A consultant from the Association of Governing Boards Search visited Ithaca College Sept. 8–9 to collect feedback from faculty, students and the campus community about the qualities they seek in the next provost and vice president for educational affairs.
In addition, President Tom Rochon announced Sept. 4 that the Provost Search Committee, which comprises six faculty members, four staff members and one student, has been finalized. Luke Keller, professor and chair of physics and astronomy, and Nancy Pringle, vice president and general counsel, serve as the committee co-chairs.
Rochon said he solicited nominations from the executive committees of the Faculty and Staff Councils as well as the Student Government Association, and he decided to add one more staff and faculty member than originally planned in order to capture a wider range of opinions.
Pringle said Rochon asked the SGA Executive Board to submit nominations, and he selected senior Ayesha Patel to serve on the committee.
Keller said the search committee contains a mixture of both newer and more experienced campus members as well as fairness in gender, demographic and school representation.
The consistent attribute among the committee members is a working knowledge of the responsibilities of the provost, he said.
This current provost search differs from the previous search because two years ago, during Kelly’s tenure, her job title grew to encompass student affairs in addition to academic affairs, which resulted in the current title of educational affairs, Rochon said.
Given the nature of the job description — integrating student and academic affairs — Pringle said the college is looking for a new provost to further the implementation of IC 20/20, interdisciplinary programs and clear communication between the administration and the student body.
Keller said this combination of student and academic affairs is fairly rareamong institutions.
“That might really appeal to some candidates, and some candidates might not be used to it,” he said. “I think this is going to be a very attractive position for which to recruit.”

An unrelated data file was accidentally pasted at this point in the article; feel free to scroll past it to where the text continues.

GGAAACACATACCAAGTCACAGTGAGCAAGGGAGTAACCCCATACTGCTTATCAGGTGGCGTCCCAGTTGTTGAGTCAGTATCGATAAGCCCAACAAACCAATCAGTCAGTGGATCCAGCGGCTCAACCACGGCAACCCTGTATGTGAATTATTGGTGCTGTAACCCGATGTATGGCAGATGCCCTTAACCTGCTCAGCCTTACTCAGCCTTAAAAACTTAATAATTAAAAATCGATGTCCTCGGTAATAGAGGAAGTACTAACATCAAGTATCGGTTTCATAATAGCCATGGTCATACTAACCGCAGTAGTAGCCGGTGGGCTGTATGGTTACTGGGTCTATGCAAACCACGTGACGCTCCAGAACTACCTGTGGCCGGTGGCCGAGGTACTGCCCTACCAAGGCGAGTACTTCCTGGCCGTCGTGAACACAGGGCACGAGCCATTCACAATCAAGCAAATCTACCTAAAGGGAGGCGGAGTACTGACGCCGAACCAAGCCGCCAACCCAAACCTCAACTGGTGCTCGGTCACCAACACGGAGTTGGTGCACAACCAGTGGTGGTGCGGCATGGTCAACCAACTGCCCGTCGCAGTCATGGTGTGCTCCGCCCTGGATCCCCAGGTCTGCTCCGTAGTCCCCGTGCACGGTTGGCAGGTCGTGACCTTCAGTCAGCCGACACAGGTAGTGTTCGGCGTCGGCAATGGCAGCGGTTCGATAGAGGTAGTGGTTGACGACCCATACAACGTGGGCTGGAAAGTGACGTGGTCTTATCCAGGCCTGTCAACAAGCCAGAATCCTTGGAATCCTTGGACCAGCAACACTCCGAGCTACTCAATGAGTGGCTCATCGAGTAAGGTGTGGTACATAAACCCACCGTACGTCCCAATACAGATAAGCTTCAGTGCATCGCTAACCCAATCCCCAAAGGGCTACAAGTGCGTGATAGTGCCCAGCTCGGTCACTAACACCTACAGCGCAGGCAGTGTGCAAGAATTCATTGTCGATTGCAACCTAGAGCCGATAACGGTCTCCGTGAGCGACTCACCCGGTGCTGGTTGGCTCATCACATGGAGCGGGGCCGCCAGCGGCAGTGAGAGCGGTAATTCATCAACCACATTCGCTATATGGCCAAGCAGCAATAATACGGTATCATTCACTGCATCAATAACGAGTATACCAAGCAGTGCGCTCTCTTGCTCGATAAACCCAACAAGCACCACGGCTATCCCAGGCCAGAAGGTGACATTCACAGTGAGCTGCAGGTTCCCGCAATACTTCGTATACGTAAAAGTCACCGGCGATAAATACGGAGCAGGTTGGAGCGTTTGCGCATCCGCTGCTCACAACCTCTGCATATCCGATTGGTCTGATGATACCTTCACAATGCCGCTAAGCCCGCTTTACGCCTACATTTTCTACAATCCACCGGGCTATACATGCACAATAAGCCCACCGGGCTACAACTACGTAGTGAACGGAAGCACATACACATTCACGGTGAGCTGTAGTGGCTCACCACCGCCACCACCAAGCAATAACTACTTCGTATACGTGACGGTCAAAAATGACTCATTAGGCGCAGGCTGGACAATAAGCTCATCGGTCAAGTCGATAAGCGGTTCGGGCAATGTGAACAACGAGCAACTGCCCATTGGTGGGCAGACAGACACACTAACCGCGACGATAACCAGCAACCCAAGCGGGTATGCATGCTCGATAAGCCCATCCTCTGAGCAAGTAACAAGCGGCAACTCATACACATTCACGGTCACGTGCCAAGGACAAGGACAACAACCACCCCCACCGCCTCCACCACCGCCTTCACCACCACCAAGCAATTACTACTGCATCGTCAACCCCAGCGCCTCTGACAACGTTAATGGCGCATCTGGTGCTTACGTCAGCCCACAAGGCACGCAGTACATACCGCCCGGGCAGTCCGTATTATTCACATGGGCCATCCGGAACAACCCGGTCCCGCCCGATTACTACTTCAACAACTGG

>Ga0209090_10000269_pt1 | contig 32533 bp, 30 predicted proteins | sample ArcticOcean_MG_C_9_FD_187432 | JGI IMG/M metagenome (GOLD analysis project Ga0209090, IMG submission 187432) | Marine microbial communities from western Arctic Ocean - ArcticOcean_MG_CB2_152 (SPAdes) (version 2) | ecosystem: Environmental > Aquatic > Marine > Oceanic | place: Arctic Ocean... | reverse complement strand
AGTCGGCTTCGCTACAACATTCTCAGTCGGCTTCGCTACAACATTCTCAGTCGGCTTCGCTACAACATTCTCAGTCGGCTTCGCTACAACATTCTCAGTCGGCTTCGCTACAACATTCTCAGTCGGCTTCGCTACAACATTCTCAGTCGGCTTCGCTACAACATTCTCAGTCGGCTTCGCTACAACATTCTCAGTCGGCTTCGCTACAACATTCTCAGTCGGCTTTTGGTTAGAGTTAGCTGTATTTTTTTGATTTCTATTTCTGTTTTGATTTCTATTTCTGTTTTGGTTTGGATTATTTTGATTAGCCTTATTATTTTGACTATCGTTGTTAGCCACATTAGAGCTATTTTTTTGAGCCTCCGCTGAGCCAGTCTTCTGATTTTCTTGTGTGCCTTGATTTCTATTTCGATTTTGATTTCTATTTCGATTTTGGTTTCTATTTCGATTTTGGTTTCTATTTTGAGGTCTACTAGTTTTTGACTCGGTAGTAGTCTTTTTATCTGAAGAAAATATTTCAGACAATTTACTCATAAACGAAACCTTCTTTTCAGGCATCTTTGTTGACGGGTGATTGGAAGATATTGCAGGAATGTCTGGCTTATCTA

Keller said Rochon asked Pringle and him to co-chair early in the summer, but Keller and Pringle were not involved in the process of identifying the candidates for the committee.
“You need a group that can work well together but also one that there has been some process that people trust for how they were selected,” Keller said.
Keller said at the first official meeting of the Provost Search Committee on Sept. 24, AGB Search Consultant Julie Tea will present a draft job advertisement based on the input she received this week from the campus community. He said the committee will finalize the job description document at the meeting, and then Tea will open the search for a permanent provost.
“She and her colleagues are plugged into the whole job market for academic administration, so she knows a lot of people and has a big network,” Keller said.
The search process will be a private affair at first, out of consideration for high-profile academic officials who do not wish to reveal their searches for other positions, Keller said. After the committee narrows down the candidate pool, he said, the final three or four candidates will visit the college at the end of November or early December for in-person interviews. He said the goal is for a final decision to be made by winter break.
Tea said the provost-elect may begin on a start date as early as January 2015 or as late as the summer.
“Our goal is simply to make the pace of the search aggressive to enable the possibility of a January start date if it suits the candidate of choice,” she said.
This provost search is Tea’s fifth go-around assisting the college with a search, having helped find Leslie Lewis, dean of the School of Humanities and Sciences; the former provost Marisa Kelly; acting provost Linda Petrosino, when she was selected as the dean of the School of Health Sciences and Human Performance; and Karl Paulnack, dean of the School of Music, Tea said.
Aside from campus and faculty input sessions, Tea also held an input session Sept. 8 for students, but no students from the college attended. Keller said he was not discouraged by the lack of student participation because the student body is represented on the search committee.
“I am very excited that we have a student serving on the search committee, as is the tradition here, and the students are oftentimes the best possible ambassadors and most thoughtful committee members we can ask for,” he said.
Keller said student input on the process is important to the administration because many of the policies, like IC 20/20, are student-centered.
“The most important mission a college can have is to focus on students, student learning and student life and make those as positive as we can,” he said.
Contributing writer Aidan Quigley contributed reporting.